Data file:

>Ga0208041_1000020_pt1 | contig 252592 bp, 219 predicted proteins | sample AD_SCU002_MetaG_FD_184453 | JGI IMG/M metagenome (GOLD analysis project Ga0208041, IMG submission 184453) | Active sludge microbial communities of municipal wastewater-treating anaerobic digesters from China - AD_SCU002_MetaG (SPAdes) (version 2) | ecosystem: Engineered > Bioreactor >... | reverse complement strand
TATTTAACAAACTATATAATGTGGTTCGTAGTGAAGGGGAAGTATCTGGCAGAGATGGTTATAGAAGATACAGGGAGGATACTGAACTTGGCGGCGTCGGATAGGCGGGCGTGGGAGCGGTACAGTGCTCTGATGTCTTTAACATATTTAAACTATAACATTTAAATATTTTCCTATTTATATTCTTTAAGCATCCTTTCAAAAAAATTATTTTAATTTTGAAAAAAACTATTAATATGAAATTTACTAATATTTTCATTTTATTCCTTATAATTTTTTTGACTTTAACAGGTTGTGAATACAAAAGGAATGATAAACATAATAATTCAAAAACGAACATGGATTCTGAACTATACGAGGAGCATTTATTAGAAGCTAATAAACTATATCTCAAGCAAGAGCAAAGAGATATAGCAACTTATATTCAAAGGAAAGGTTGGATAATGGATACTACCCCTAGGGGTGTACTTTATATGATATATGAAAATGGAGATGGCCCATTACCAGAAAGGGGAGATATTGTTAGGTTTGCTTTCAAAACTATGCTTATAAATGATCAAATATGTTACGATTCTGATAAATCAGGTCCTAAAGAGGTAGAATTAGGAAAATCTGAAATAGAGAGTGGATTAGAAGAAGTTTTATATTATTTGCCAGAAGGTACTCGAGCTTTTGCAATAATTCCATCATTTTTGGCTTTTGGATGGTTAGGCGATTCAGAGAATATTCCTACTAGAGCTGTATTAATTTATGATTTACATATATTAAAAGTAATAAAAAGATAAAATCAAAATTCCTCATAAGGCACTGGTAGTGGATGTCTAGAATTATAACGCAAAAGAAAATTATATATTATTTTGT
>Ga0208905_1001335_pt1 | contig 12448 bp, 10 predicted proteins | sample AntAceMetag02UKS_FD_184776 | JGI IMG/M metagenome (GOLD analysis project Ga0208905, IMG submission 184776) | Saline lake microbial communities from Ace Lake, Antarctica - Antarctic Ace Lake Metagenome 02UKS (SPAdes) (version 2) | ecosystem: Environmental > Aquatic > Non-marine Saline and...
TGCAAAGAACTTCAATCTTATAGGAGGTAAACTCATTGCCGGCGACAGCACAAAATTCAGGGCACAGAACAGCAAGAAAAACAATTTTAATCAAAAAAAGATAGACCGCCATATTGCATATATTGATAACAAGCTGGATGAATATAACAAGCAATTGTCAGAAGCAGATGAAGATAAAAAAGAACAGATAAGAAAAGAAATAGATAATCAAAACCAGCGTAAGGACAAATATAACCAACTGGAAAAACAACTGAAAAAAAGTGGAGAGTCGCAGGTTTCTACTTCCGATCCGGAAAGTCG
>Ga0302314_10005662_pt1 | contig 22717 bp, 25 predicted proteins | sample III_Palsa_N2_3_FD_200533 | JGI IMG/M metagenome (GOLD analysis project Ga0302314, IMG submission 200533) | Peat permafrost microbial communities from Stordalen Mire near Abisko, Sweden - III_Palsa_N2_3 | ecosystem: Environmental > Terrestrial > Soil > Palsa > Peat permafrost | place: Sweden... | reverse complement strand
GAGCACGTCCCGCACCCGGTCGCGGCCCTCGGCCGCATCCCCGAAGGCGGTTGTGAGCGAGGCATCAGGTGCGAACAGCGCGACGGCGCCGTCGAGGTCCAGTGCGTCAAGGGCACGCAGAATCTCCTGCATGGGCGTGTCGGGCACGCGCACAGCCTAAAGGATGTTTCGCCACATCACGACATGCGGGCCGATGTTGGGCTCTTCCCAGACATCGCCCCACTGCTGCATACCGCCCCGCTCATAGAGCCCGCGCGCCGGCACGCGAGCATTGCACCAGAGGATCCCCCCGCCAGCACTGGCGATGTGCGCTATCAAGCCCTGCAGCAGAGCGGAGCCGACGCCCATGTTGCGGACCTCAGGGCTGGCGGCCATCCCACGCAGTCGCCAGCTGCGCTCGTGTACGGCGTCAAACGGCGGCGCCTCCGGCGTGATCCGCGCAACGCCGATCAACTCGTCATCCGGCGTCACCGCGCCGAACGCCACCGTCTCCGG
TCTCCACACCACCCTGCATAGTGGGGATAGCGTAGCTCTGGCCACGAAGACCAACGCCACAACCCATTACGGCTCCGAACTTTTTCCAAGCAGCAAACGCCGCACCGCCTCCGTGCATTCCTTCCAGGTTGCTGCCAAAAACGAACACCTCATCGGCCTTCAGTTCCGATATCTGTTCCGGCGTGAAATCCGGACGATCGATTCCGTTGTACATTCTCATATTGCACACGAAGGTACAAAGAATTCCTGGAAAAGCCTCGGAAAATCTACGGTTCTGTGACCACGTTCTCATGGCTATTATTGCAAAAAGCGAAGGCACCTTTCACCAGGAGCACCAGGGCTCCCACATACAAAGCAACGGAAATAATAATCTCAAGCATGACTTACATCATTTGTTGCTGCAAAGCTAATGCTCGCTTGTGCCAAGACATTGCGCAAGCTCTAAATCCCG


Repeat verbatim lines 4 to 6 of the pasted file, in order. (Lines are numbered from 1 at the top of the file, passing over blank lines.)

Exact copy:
TGCAAAGAACTTCAATCTTATAGGAGGTAAACTCATTGCCGGCGACAGCACAAAATTCAGGGCACAGAACAGCAAGAAAAACAATTTTAATCAAAAAAAGATAGACCGCCATATTGCATATATTGATAACAAGCTGGATGAATATAACAAGCAATTGTCAGAAGCAGATGAAGATAAAAAAGAACAGATAAGAAAAGAAATAGATAATCAAAACCAGCGTAAGGACAAATATAACCAACTGGAAAAACAACTGAAAAAAAGTGGAGAGTCGCAGGTTTCTACTTCCGATCCGGAAAGTCG
>Ga0302314_10005662_pt1 | contig 22717 bp, 25 predicted proteins | sample III_Palsa_N2_3_FD_200533 | JGI IMG/M metagenome (GOLD analysis project Ga0302314, IMG submission 200533) | Peat permafrost microbial communities from Stordalen Mire near Abisko, Sweden - III_Palsa_N2_3 | ecosystem: Environmental > Terrestrial > Soil > Palsa > Peat permafrost | place: Sweden... | reverse complement strand
GAGCACGTCCCGCACCCGGTCGCGGCCCTCGGCCGCATCCCCGAAGGCGGTTGTGAGCGAGGCATCAGGTGCGAACAGCGCGACGGCGCCGTCGAGGTCCAGTGCGTCAAGGGCACGCAGAATCTCCTGCATGGGCGTGTCGGGCACGCGCACAGCCTAAAGGATGTTTCGCCACATCACGACATGCGGGCCGATGTTGGGCTCTTCCCAGACATCGCCCCACTGCTGCATACCGCCCCGCTCATAGAGCCCGCGCGCCGGCACGCGAGCATTGCACCAGAGGATCCCCCCGCCAGCACTGGCGATGTGCGCTATCAAGCCCTGCAGCAGAGCGGAGCCGACGCCCATGTTGCGGACCTCAGGGCTGGCGGCCATCCCACGCAGTCGCCAGCTGCGCTCGTGTACGGCGTCAAACGGCGGCGCCTCCGGCGTGATCCGCGCAACGCCGATCAACTCGTCATCCGGCGTCACCGCGCCGAACGCCACCGTCTCCGG